Driving on the New Jersey Turnpike this morning was like driving through milk. Sheets of rain cut visibility to inches and wind gusts shoved cars from lane to lane.

Among those braving the turnpike despite Hurricane Gloria's northward sweep were 43 tourists, bound from Texas for New York by bus. They had stopped at a service area on the turnpike near Woodbridge to wait out the torrential rains.

"We seem to be going with it. But it's not so bad. I've seen worse," said Hazel Wood, 60, of Athens, Tex. He had survived Hurricane Camille, which killed more than 250 on the Gulf Coast in 1969.

The group -- all wearing red, white and blue name tags complete with an outline of the Lone Star State -- left Tyler, Tex., a week ago on an 18-day tour of the Northeast and Canada. For much of the trip, they were chasing -- or being chased by -- Gloria.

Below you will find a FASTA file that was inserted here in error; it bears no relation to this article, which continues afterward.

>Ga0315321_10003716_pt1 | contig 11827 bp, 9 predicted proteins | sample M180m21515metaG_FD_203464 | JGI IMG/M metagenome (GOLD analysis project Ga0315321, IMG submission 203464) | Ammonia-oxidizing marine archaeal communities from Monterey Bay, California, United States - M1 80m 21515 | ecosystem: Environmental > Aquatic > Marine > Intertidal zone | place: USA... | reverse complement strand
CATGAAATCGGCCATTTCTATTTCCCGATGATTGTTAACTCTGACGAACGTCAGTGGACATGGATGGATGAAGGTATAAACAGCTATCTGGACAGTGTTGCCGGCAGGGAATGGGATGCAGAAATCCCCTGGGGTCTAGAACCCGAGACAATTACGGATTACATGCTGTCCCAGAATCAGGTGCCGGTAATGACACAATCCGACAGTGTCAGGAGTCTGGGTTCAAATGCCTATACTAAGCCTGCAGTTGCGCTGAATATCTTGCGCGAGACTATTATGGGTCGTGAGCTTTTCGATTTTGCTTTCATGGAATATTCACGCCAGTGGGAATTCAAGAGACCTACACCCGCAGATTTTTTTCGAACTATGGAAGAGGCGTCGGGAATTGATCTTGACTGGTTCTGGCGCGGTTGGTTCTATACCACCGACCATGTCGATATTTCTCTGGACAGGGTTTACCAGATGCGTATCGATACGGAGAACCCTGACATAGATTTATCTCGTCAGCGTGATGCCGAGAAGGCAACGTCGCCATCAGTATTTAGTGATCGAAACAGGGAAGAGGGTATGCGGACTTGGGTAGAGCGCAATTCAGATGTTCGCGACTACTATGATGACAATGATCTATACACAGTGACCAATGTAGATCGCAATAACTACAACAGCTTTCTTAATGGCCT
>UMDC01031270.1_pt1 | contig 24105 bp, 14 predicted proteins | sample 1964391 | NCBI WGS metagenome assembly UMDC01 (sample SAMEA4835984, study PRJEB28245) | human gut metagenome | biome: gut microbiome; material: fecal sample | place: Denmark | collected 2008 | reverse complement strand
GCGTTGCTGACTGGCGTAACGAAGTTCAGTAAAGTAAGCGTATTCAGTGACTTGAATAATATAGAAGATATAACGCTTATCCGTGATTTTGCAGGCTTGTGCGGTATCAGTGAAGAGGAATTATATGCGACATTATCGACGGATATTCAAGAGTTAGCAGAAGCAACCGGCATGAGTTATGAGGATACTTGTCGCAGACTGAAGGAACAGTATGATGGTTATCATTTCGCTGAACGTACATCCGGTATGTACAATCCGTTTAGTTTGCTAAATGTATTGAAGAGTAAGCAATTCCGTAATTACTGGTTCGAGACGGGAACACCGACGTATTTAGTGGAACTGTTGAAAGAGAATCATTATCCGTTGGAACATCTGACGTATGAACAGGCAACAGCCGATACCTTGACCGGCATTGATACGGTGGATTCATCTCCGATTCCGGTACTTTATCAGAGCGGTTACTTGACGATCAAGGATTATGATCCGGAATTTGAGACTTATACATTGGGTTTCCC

"We were in Philadelphia last night, and they told us to leave because the hurricane was going to hit. So we lost Philadelphia -- missed seeing it altogether," said Eddy Fowler, 70, a retired Tyler psychology professor.

"It's my first time out of Arkansas, but I don't think I'll be back," said Joann Farish of El Dorado, Ark., looking fearfully out the window. "We were supposed to see the musical "Cats" tonight. Now I'm not sure what will happen. Look at it out there, it's sure raining cats and dogs isn't it?"

On Broadway, where the storm hardly seemed to happen, the curtain for "Cats" went up on schedule at 8 p.m.